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The countdown is on for Day of the Dead in Mexico! This collection of delicious Day of the Dead food recipes is sure to inspire you to host your own Día de Los Muertos gathering for family and friends.
Taking place on November 1 and 2nd each year, Day of the Dead is a special time in Mexico and is rich with important cultural traditions. Most of all, it’s a celebration of life honouring deceased loved ones.
It features altars decorated with flowers, candles, sugar skulls, pan de muerto bread and other traditional Day of the Dead food and drink.
In addition to your Day of the Dead food recipes, here are some traditions to consider for your Day of the Dead party:
Other Day of the Dead Traditions
When planning a Day of the Dead theme party, creating a festive atmosphere makes all the difference. There are so many fun colours, centerpieces and decorations you can create to pull it all together.
Popular ideas for Día de Los Muertos Party Decorations include elements such as Papel picado banners (lacy paper cut-outs), sugar skulls and fresh or paper marigold flowers and other traditional Día de Muertos decorations.
In Mexico, one of the most popular decorative traditions for Day of the Dead is the calavera a representation of the human skull in sugar.
Families display sugar skulls on their loved ones’ ofrendas and throughout their homes. You can also see calaveras displayed in public spaces such as markets and plazas in Mexico.
Skull Tableware and Decor
With its shimmering rainbow finish and skull-shaped bottle, Crystal Skull Vodka (founded by actor Dan Aykroyd) does double-duty as a Day of the Dead calavera table decoration.
Just add a mixer or try one of the fun Crystal Cocktail recipes here and you’re good to go!
Pan de Muerto
One of the most important foods for Day of the Dead is pan de muerto. This sweet bread, fragrant with anise and orange, is popular throughout Mexico in the days leading up to Day of the Dead and is also an important part of home altars. Serve pan de muerto with hot chocolate sprinkled with cinnamon or with steaming café de olla (coffee served in an earthenware clay urn).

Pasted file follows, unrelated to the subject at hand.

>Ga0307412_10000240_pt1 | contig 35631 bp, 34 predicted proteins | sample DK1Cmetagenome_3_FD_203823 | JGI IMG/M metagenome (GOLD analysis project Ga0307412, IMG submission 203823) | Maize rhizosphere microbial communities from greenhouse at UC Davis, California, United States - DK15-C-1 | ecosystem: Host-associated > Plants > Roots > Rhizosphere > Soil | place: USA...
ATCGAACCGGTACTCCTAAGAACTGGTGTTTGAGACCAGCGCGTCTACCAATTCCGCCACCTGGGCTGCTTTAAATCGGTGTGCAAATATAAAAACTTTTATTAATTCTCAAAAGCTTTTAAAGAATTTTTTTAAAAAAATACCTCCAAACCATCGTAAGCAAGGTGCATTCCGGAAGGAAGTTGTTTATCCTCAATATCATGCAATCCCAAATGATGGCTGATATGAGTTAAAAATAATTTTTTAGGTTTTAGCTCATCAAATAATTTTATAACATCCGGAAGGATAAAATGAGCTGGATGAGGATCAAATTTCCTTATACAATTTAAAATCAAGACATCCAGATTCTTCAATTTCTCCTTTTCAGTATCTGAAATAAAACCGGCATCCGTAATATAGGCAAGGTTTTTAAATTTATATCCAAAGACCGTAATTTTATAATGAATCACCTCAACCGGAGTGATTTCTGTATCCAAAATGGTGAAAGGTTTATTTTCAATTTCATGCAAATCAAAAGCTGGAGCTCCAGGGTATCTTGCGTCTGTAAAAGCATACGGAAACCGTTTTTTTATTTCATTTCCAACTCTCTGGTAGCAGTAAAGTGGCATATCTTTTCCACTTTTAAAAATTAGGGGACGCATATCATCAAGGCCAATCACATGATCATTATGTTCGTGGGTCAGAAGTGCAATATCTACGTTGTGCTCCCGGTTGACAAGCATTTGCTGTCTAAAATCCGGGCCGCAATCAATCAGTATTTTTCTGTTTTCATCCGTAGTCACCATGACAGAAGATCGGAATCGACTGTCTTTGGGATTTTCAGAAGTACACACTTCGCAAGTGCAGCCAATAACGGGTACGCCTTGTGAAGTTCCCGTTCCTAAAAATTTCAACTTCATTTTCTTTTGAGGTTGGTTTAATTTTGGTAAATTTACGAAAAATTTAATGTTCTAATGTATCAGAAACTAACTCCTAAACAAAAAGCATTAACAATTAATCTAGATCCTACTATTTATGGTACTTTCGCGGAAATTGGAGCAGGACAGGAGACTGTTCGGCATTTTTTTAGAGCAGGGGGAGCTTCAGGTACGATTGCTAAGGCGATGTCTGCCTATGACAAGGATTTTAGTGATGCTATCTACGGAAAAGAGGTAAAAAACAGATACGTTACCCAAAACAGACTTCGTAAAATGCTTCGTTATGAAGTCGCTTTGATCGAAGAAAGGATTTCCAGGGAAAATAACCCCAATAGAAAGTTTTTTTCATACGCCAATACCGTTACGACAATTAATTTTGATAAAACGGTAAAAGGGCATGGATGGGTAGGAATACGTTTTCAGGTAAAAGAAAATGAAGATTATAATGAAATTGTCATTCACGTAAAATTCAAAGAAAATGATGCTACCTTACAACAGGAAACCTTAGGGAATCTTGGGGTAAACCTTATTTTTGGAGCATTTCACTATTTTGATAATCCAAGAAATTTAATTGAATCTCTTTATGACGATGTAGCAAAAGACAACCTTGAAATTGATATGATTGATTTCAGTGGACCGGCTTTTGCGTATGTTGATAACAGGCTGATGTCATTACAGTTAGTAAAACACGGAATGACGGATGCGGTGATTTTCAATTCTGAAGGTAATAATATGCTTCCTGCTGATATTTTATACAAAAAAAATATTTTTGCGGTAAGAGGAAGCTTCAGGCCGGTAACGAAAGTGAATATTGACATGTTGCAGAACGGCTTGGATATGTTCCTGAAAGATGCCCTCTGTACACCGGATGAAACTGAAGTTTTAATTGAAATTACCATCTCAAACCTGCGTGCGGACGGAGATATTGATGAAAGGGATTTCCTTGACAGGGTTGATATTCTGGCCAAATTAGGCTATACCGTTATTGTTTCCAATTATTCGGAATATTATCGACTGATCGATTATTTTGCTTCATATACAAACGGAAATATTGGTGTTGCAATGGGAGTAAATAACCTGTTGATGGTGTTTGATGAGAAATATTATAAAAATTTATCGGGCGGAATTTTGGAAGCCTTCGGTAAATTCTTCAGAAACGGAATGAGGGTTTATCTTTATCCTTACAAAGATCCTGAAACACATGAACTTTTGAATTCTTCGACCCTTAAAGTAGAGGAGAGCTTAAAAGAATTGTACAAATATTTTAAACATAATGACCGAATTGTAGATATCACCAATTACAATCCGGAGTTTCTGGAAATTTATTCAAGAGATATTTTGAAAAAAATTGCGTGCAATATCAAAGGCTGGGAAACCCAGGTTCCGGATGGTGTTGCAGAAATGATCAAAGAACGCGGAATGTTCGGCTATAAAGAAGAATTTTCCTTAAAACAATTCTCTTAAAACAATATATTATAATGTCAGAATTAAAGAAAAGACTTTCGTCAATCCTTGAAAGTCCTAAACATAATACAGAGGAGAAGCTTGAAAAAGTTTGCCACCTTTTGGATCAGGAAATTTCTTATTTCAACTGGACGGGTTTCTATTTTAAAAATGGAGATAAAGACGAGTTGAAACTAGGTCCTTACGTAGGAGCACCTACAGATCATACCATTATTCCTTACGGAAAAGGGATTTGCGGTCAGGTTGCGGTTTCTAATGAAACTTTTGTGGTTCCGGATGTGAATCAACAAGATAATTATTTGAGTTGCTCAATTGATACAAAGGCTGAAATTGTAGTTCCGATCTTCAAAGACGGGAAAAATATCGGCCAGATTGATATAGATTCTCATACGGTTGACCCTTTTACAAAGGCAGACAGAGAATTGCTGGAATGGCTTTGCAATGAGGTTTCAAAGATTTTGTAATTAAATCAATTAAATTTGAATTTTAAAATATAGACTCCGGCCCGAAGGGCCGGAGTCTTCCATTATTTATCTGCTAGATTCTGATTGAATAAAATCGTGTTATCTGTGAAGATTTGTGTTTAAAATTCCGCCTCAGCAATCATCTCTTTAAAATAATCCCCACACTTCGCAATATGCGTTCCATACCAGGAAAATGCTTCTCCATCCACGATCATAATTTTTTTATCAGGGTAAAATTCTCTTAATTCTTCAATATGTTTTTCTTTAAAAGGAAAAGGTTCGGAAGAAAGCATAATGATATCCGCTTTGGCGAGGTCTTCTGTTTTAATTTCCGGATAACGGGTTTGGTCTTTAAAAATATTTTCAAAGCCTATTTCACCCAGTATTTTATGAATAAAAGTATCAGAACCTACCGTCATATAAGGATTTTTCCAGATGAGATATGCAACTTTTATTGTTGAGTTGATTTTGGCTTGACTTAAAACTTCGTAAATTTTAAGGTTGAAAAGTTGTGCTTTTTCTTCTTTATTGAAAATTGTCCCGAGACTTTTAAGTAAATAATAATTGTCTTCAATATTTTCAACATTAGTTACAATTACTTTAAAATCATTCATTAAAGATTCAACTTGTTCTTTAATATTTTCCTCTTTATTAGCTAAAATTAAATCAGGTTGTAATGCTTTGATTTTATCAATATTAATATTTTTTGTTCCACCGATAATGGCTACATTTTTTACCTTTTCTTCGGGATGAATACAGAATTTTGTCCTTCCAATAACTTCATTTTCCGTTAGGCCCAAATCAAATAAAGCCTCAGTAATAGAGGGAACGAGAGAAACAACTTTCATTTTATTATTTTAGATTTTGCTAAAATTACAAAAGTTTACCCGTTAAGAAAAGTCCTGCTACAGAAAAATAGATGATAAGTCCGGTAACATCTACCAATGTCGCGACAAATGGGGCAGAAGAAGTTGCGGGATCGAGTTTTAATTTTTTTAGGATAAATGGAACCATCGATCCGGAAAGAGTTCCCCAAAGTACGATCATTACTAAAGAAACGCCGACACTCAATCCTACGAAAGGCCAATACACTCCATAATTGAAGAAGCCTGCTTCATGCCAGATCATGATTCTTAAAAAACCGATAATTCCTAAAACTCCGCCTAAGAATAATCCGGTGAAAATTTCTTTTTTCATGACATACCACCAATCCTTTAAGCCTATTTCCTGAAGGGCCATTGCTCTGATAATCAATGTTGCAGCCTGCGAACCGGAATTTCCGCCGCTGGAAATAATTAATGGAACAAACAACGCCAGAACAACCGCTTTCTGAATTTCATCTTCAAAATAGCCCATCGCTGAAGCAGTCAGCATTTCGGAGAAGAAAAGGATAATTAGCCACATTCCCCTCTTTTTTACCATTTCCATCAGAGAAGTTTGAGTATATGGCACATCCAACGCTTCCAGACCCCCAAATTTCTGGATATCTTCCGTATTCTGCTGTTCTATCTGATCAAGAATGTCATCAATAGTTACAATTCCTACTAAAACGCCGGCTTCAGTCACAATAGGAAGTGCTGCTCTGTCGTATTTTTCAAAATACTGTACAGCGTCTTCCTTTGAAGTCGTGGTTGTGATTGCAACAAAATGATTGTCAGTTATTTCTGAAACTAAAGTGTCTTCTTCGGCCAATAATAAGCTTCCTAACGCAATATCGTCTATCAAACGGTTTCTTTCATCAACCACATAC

Pan de muerto lasts for several days without refrigeration so, in my opinion, is much easier to buy than make it yourself.
Day of the Dead Music
Music adds life to any party and a Day of the Dead party calls for mariachi music. When I was in Oaxaca City for Dia de Muertos, I was surprised to see groups of musicians playing lively music right in the cemeteries and beside the gravestones.
Families who were participating in all-night gravesite vigils would order songs from the roving musicians and even sing along with certain well-known tunes.
Get our Playlist of the Best Mariachi Songs for the top traditional songs for Day of the Dead.
Day of the Dead Face Paint
Another popular tradition for Día de Los Muertos is face-painting. By far, the most popular motif is the calavera or human skull.
You can see some samples of face paint from Mexico in our post on the Unforgettable Faces of Day of the Dead in Mexico for some inspiration.
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(Note: This is a collection of recipes from other fantastic food bloggers. All photography has been provided courtesy of the recipe owner.)
Dividing her time between Canada, Guatemala and Mexico (or the nearest tropical beach), Michele Peterson is the founder of A Taste for Travel. Her award-winning travel and food writing has appeared in Lonely Planet’s cookbook Mexico: From the Source, National Geographic Traveler, Fodor’s and 100+ other publications.
Read more about Michele Peterson.